by Michael Coughlin
Number 112 – 1st Quarter 2002
I’m sure the two women walked away from the microphone feeling proud of their efforts to help solve the medical care “crisis.” They had demonstrated their concern. They were involved. They were advocates for the less fortunate in our country. They can feel proud of themselves because they care and are compassionate. And I’m convinced that many others looked at them and thought how noble these two women were, especially the one who was so troubled by the plight of her grandmother.
But as I listened, I came away with quite another picture of these two. I didn’t see compassion. I saw arrogance. I saw two women who said that they have the right to force other people to work for them.
These women, and so many others like them, hide behind “government” to steal from others. They act as though their good intentions excuse their thievery. They are part of a group of people I refer to as “plunderers.” Their noble causes serve to mask the ugly nature of their actions. But noble motives cannot justify their behavior. Noble motives don’t change the nature of plunder.
Every man and woman has sole claim to his or her life and every person has sole claim to his or her labor and the fruits of his or her labor. If people choose to give their lives and labor to help others, that is a choice they make and a choice they have every right to make. No one, however, has a right to take anything from another. No one has a claim on the life or property of anyone else. To believe otherwise is to sanction theft and slavery, that is, plunder.
Slavery isn’t a race issue. It isn’t a class issue. It is the forcible taking of the lives and property of others. It doesn’t matter who does the taking or what excuse he offers.
These women wanted the government to bare its teeth on their behalf. They wanted the tax collector and his billy club to extort money from others to hand it over to the grandmother. By hiding behind the mask of government, they can appear civilized and kind and generous while their hired politicians are taking money (taxes) from their neighbors. If they went directly to their neighbors and demanded money for their grandmother’s prescriptions, everyone would recognize that a theft had occurred. But when they hide behind the mantle of politicians and tax collectors, they can pretend to be compassionate.
I wish I had been able to ask them some questions. For example:
You look like healthy, strong young women. How much money are you earning to make sure your grandmother(s) have the care and medicine they need? Why don’t you and your family look after your own grandmother? Why do you want to make someone else do it for you?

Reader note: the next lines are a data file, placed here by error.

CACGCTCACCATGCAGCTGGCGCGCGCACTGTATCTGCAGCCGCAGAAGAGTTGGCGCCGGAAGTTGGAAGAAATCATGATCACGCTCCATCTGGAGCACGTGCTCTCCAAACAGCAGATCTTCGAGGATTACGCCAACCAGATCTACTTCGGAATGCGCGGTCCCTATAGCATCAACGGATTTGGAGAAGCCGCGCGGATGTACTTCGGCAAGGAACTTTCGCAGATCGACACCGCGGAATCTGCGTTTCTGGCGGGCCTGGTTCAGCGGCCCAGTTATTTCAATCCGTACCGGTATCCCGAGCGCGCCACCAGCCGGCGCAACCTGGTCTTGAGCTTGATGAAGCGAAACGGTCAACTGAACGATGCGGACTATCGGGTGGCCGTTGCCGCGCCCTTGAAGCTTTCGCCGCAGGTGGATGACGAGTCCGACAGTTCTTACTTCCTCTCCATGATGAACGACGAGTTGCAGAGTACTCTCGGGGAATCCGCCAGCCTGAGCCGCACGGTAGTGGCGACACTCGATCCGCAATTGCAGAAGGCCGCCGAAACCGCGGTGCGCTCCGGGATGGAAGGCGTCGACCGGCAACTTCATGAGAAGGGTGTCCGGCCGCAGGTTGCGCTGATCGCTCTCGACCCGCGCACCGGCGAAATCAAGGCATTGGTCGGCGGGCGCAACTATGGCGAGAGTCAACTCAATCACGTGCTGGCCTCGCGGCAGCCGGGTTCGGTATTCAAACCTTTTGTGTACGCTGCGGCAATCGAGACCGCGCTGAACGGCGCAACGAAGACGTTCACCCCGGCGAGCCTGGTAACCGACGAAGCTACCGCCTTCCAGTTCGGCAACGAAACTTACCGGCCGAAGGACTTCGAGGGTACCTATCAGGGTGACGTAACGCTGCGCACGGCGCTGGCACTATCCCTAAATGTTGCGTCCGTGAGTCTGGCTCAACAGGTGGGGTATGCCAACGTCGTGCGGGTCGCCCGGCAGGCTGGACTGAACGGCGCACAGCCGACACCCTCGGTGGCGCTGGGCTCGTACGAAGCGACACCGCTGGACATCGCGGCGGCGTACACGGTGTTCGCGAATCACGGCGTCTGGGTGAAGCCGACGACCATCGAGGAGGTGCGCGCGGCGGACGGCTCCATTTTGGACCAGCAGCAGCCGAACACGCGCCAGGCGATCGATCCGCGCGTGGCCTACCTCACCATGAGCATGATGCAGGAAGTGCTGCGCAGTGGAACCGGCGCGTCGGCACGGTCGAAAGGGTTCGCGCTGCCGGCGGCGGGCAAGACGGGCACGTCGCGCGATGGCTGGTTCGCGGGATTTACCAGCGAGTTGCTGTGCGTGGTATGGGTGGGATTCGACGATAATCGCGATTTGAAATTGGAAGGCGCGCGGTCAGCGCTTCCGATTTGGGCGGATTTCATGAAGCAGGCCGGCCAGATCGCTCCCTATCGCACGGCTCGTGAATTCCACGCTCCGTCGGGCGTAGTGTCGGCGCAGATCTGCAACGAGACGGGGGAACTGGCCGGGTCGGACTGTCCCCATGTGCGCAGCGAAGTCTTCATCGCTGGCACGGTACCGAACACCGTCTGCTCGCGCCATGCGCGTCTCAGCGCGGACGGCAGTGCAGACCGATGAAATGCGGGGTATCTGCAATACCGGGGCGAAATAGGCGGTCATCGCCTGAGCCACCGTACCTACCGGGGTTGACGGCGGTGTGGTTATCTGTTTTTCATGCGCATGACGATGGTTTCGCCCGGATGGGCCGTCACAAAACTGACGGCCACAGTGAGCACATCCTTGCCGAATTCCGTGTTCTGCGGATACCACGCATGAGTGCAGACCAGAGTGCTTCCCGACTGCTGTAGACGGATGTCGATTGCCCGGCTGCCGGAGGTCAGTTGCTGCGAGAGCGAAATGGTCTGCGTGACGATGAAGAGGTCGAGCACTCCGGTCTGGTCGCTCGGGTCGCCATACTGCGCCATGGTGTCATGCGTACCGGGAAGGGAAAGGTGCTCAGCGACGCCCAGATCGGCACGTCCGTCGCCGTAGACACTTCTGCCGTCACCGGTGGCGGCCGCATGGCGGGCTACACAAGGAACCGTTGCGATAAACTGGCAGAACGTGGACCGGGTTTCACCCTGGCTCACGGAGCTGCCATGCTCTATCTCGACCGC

Why should someone else have to pay for your grandmother’s prescriptions? What right do you have to take money away from others so your grandmother won’t have to dip into her own savings to pay for her medicine?
Do you or your grandmother have the right to make someone else work to support you? If you do, how and when was it that the other person became your slave?
What makes you think that calling on Washington to do something won’t make the problem worse? After all, Washington has waged a multi-trillion dollar dollar war on poverty since the 1960s and we are no closer to eliminating poverty now than we were then. Billions have been sunk into government housing programs and many of the worst crime-infested neighborhoods in our cities are in those government-sponsored housing projects. Why do you think that getting government increasingly involved in the medical industry won’t drive the cost of medical care totally out of sight and eventually lead to government-mandated-and-directed rationing? And then where will your grandmother (and the rest of us) be?
Some medical costs are high. But could it be that those costs, in part, already reflect Washington’s deep involvement in the medical care industry? Won’t getting the government even more involved raise medical costs more dramatically, just as the cost of higher education went through the roof after Washington started footing education expenses?
You pretend to be compassionate, caring people. But your selfish, greedy natures, your disdain for your neighbor and desire for his money are all too evident to a careful observer. If you really do love your grandmother, then set aside part of your life and your money to take care of her. Don’t demand that others shoulder your family responsibilities. She is your grandmother.
These women are not untypical of a certain segment of America. They think they have a claim to other people’s lives and labor. They imagine some “need” and then demand government force people to pay for it. The size of their eyes and the perception of what they can get away with are all that set limits on their demands. A century ago nobody would have pretended that medical care was a “right” enforceable against the earnings of other people. No one would have suggested his neighbor should be forced to buy medicine for him. But America has grown fat and rich during the intervening century, and the greedy have crawled out of the woodwork to demand they get a portion of other people’s pies. They don’t wear the pirate’s eye patch and wield his sword, but they are about the same business he was — living off the life and labor of others. They mask their behavior behind high sounding rhetoric. They pretend to be compassionate, but the truth is they show no compassion for those who are forced to pay for their pet projects. It is clear that our country’s great wealth is devouring any moral sense we may have had. We have taken up the religion of ease and convenience and have cast aside personal responsibility.